By Barbara Gabogrecan
Now you are wondering what else can you make, using your silk painting skills? Some folk make a variety of fashion clothing. I have never gone in this direction as I cannot sew. But I did purchase a lovely jacket, using the salt technique, but it was painted on extremely fine pure wool! Yes, silk and wool are both natural fibres and can be painted with the same dyes and have the colours which are set by steaming.
If you are trying to produce a range of products that will sell (mainly because of the appeal of the colour, rather than functionality) why not try covering an object with your silk?
I made a series of ceramic oil pots covered with silk. I decorated the neck of the pot with a colourful ribbon tie and an artificial flower. They were so appealing that a major retailer ordered fifty for their catalogue sales.
This meant that I had to package them to not only look good, but to also protect them from breaking. I also had to keep everything as cheap as possible. My husband worked out a pattern for a box and lid which we cut out of corrugated cardboard. It looked great, but hand cutting fifty boxes and hot gluing them together, was enormously time consuming. But we made the deadline. The retailer featured them in their catalogue. Three days later they rang and asked for another fifty! We had no stock, so worked day and night and got them completed and sent in two days. The day we sent them we got another call, asking for another fifty.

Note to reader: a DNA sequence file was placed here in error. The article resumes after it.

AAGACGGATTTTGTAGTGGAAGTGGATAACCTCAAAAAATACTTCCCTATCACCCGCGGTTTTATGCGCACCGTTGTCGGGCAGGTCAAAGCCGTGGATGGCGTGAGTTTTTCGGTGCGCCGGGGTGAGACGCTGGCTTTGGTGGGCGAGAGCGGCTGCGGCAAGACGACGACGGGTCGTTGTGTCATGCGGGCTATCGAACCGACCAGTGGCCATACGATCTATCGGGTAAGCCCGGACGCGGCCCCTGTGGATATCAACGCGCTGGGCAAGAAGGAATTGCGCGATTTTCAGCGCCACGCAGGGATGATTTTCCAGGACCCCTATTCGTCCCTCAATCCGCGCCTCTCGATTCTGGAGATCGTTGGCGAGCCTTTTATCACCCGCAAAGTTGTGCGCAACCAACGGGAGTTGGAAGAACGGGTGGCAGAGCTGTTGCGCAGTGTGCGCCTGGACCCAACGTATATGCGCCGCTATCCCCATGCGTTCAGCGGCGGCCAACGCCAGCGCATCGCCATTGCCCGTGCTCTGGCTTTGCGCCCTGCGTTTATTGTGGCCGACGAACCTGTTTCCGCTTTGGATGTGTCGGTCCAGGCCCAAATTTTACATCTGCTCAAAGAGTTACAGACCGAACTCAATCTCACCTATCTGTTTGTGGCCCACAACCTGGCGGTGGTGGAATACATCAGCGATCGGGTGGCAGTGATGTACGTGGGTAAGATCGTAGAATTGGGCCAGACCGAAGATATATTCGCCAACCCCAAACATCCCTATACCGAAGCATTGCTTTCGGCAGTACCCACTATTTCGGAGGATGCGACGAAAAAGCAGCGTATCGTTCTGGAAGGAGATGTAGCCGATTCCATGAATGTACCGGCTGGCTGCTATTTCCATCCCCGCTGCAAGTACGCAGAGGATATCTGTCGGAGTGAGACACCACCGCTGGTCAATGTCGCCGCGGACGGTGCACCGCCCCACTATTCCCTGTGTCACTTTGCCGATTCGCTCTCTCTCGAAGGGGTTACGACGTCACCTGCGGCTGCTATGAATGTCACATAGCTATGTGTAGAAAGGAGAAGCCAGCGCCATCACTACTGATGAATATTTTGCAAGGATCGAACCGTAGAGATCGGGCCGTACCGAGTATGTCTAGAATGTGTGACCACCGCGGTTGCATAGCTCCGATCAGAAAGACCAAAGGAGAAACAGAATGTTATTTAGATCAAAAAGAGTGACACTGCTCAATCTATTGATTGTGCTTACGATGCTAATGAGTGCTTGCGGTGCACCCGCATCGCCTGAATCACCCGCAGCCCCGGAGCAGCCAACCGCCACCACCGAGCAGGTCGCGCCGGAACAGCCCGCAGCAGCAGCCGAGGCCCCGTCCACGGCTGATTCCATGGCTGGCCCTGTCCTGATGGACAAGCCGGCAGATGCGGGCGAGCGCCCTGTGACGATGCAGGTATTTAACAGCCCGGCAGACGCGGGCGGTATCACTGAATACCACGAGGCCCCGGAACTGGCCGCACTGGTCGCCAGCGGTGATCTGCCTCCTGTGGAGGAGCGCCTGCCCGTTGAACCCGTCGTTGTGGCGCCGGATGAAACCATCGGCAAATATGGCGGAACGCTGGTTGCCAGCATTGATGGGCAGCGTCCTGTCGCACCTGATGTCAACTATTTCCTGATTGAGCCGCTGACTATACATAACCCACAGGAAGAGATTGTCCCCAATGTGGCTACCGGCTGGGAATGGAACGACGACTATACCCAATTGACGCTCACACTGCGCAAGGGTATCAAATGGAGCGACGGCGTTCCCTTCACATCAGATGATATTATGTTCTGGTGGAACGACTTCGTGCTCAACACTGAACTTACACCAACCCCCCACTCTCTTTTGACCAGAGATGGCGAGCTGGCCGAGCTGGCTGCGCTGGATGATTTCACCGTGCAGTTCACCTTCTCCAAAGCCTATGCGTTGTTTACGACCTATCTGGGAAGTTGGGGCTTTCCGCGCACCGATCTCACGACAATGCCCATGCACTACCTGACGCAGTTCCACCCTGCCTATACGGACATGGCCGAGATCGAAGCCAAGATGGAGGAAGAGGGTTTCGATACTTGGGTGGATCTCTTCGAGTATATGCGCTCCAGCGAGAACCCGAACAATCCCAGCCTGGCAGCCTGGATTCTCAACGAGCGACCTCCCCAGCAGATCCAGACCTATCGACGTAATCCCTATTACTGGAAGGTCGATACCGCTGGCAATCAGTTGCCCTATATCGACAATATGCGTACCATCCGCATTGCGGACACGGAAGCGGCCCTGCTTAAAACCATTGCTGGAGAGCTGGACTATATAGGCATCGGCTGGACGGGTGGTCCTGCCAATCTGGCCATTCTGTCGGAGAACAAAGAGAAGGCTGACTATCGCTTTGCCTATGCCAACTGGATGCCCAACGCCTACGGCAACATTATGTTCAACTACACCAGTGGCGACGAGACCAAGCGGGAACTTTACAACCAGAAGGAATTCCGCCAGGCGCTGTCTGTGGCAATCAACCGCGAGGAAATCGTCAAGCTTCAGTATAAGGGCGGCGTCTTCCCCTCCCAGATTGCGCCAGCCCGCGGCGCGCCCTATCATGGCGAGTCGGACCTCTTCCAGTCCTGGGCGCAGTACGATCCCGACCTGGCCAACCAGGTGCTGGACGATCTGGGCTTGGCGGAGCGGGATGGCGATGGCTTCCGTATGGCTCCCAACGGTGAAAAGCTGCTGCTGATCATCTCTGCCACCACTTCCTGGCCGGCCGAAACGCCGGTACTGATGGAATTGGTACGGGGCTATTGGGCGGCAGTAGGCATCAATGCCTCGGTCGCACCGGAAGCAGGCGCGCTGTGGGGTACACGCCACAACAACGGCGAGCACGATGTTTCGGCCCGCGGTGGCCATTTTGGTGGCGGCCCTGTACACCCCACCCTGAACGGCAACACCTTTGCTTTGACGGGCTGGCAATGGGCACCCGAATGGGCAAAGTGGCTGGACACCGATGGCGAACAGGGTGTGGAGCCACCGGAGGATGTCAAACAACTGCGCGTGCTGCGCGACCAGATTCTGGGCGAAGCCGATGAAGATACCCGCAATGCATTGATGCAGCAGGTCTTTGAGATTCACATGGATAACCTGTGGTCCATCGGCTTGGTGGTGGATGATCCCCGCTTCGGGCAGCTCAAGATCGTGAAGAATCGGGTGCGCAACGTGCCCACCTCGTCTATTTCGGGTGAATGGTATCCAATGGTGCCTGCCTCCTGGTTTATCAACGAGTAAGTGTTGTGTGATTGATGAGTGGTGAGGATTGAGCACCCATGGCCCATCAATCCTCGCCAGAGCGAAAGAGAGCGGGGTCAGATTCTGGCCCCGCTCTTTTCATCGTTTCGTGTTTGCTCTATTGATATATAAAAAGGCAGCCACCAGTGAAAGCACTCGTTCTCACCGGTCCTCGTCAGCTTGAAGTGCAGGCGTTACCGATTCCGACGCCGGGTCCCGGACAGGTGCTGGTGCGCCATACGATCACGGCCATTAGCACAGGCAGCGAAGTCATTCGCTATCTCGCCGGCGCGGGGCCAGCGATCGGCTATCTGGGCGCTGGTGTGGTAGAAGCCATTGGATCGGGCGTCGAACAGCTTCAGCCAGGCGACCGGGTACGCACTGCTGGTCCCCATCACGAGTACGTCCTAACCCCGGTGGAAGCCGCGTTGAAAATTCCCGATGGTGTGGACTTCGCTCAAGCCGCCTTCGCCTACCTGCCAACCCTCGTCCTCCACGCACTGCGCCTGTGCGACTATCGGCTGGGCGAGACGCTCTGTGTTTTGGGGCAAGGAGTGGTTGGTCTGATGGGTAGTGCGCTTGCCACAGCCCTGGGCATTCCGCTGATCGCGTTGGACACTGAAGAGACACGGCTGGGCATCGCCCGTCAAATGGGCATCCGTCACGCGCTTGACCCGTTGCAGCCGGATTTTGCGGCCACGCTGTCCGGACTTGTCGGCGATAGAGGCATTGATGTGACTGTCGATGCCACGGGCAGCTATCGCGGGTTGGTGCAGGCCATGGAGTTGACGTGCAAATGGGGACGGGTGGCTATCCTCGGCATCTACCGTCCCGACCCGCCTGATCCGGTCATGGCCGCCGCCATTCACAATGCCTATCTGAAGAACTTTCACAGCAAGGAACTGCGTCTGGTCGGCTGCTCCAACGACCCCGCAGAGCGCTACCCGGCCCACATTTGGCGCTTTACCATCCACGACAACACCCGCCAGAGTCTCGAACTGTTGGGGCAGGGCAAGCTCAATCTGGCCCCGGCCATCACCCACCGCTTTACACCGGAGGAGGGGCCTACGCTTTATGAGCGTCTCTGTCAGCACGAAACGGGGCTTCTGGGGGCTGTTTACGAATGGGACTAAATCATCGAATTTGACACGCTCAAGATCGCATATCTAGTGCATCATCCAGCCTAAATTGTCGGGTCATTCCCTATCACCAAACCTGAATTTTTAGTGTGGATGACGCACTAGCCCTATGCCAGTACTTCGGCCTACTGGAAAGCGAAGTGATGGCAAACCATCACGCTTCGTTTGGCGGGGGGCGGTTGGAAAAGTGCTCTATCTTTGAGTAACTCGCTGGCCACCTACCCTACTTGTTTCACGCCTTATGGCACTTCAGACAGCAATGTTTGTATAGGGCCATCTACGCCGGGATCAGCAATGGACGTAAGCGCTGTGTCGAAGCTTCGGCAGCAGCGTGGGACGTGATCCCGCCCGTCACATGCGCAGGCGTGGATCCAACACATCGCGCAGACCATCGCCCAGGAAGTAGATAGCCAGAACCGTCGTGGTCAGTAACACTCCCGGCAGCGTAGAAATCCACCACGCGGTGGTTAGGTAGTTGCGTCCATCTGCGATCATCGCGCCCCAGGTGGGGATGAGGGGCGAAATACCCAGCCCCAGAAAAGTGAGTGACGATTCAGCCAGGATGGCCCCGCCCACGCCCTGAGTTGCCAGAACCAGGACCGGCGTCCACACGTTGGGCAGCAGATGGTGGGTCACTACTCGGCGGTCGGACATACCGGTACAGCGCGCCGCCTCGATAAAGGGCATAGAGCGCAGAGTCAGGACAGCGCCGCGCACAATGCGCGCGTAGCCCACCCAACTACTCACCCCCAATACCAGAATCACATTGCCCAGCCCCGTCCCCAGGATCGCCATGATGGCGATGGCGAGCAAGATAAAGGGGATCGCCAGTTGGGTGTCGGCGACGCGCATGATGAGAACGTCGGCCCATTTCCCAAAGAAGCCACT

This example just goes to show how you can be imaginative and put together a new product line built around your silk painting skills.
The real advantage you have is that silk is so colourful and looks so exiting, that wherever you use it, it will attract attention.
Hints and Tips
Use your imagination and creative painting skills to work out a product that will sell. This can become a ‘bread and butter’ line while you concentrate on painting for exhibitions.